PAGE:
In recurve men, Brady shot his final against Matthew Nofel, and won without incident, 6-0. The bronze medal match was a tight battle between the USA’s Jack Williams (qualified 3rd) and Adam Heidt (5th). After losing the first set, Jack increased his brace height by ½ inch (1.27cm) and took his own advice for whenever you are behind, “just shoot your best and you can’t lose.” That seemed to work, as he ended up winning the bronze medal, 6-4.
The women’s compound medal matches looked more like an international event than a USA Archery ranking event with Tanja defeating Toja to win gold, and Linda Ochoa-Anderson of Mexico winning bronze against Lexi Keller, the lone American remaining. Although Tanja lives in Denmark, which has not yet fully thawed out from the winter, she has already won two outdoor 3D events in the USA. “I had a great start to the outdoor season, and I feel confident going to China for the first World Cup in two weeks! Starting my outdoor season with two ASAs has been a great decision, as it has taught me to focus on every single arrow you shoot.”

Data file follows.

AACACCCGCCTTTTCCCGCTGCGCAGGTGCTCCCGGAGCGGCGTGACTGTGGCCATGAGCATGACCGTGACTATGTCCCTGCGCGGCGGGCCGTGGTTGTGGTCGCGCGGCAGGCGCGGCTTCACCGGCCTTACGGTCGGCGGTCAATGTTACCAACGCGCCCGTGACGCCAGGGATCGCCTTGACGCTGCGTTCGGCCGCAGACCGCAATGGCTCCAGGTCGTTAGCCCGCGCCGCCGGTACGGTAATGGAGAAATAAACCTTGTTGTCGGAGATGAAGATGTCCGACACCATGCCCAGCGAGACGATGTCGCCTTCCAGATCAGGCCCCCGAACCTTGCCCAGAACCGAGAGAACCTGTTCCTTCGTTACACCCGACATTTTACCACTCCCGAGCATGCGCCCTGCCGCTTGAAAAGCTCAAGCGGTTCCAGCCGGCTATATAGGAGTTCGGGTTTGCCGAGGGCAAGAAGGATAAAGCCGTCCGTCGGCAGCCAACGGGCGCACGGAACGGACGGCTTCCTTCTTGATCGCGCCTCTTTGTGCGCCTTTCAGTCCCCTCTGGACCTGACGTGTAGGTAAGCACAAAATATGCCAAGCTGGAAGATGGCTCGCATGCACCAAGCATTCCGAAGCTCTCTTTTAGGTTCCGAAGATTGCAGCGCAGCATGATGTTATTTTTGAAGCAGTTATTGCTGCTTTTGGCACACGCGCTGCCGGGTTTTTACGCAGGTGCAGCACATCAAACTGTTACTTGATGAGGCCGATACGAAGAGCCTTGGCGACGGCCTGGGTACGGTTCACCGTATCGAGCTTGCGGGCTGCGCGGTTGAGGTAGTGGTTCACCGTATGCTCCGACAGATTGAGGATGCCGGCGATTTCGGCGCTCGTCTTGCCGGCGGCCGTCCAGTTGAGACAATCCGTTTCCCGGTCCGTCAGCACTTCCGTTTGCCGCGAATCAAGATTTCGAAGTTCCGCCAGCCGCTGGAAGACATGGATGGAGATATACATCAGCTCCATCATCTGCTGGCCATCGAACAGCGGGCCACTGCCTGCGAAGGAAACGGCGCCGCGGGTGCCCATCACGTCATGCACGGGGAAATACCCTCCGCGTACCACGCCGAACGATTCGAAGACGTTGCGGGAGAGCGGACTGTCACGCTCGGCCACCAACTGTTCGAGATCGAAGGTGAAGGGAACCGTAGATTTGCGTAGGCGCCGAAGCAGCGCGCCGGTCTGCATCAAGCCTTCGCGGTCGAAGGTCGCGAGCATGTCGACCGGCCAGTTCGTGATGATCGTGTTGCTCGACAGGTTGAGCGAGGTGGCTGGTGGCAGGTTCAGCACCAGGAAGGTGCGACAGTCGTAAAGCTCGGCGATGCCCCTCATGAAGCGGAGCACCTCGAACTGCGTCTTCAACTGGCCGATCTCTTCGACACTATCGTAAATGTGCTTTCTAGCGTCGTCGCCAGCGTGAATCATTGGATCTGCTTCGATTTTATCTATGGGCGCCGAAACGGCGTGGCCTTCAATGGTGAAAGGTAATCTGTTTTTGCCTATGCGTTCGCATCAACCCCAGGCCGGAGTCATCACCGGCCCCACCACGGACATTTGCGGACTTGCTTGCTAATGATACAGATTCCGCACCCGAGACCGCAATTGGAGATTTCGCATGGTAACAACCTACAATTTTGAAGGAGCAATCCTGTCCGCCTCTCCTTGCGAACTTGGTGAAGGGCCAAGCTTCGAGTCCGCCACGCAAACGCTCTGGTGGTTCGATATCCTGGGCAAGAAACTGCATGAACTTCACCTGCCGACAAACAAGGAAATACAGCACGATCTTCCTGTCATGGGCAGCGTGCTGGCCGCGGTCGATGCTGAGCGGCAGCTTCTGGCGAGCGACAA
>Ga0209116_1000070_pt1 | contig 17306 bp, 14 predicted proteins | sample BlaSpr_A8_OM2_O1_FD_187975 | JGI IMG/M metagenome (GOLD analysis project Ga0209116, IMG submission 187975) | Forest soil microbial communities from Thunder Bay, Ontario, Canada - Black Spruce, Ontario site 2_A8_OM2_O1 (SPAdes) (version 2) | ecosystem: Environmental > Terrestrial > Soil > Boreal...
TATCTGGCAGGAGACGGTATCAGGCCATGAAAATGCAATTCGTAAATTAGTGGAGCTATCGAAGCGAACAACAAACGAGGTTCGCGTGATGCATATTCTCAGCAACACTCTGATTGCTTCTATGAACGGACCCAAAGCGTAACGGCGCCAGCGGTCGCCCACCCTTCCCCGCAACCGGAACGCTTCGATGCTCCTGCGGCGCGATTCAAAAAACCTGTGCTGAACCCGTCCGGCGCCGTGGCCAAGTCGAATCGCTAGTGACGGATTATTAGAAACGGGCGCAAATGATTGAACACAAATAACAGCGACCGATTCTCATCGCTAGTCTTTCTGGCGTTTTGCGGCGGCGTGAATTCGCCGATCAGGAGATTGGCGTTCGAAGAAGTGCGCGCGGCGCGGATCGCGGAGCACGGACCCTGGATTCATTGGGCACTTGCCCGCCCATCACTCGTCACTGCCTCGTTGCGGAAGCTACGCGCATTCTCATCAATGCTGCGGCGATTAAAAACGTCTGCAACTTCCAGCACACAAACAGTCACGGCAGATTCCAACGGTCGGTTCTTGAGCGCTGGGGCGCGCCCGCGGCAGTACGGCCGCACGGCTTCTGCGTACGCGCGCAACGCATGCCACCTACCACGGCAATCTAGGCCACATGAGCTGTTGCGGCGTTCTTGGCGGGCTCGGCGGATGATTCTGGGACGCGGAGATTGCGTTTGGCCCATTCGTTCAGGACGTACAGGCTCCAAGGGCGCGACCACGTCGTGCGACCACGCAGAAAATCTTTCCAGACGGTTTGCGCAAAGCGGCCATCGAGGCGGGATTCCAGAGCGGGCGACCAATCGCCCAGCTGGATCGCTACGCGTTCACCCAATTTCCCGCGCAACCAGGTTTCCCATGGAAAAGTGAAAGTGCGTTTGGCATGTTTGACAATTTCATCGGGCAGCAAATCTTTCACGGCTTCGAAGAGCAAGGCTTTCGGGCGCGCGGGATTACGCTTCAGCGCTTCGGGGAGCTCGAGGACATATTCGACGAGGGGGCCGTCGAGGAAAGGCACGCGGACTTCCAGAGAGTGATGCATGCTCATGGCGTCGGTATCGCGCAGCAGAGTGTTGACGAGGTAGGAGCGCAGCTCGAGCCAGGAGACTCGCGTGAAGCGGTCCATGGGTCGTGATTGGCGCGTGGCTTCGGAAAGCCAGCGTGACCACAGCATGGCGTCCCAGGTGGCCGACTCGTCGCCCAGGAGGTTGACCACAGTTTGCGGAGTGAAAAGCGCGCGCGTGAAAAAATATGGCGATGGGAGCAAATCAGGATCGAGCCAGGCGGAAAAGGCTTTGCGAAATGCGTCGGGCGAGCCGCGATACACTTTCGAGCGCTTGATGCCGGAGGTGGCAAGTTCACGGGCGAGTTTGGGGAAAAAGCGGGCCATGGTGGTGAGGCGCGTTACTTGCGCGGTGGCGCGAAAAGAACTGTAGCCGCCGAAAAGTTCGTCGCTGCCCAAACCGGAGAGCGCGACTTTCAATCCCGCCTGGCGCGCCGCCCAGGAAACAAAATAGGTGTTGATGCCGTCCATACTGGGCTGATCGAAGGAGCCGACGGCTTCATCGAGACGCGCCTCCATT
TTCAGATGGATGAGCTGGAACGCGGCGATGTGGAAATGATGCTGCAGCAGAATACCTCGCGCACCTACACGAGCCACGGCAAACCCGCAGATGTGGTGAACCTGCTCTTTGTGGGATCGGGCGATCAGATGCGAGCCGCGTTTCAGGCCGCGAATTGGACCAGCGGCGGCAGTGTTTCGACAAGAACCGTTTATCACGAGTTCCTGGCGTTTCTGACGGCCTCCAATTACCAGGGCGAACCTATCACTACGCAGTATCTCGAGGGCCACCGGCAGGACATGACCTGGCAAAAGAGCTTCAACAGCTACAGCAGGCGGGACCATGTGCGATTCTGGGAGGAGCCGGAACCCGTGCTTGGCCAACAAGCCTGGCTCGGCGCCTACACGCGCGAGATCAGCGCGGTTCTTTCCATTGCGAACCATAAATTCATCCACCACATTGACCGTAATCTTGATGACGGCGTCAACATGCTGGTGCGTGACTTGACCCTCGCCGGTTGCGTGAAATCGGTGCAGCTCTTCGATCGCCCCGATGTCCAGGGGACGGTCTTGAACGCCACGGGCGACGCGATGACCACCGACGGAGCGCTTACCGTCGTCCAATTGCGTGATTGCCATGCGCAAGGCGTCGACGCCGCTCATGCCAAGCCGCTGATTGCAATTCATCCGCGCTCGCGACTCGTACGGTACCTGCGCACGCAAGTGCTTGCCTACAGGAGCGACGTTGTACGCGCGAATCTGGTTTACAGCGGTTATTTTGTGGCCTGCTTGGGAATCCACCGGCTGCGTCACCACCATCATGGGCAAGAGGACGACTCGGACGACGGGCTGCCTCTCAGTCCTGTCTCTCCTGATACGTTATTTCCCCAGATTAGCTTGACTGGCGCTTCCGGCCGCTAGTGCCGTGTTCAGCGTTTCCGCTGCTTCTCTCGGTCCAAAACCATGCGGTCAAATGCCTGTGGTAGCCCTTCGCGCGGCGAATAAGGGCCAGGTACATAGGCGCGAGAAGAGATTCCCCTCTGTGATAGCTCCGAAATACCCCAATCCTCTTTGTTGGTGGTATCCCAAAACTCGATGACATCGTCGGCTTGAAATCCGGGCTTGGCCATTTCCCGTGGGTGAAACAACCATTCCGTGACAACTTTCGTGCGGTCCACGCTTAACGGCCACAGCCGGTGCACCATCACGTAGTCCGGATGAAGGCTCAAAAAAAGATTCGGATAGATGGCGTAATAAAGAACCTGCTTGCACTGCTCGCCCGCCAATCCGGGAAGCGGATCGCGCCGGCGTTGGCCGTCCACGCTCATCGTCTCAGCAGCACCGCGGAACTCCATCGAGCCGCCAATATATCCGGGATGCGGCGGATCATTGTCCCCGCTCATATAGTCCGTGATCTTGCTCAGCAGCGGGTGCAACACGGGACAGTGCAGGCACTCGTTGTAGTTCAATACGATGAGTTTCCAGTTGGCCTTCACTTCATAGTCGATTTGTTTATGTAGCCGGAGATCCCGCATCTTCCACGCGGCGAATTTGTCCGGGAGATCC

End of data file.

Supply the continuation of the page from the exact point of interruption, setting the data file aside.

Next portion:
In the end there were no snake bites, only one trip to the E.R., and even a few personal bests. Most shooters came away with something to work on this month, with many hoping to climb the rankings for their chance to make next year’s US World Cup team.
ARIZONA CUP 2018 Selected medallists
- Brady Ellison
- Matthew Nofel
- Jack Williams
- Mackenzie Brown
- Khatuna Lorig
- Casey Kaufhold
- Mike Schloesser
- Reo Wilde
- Jesse Clayton
- Tanja Jensen
- Toja Ellison
- Linda Ochoa-Anderson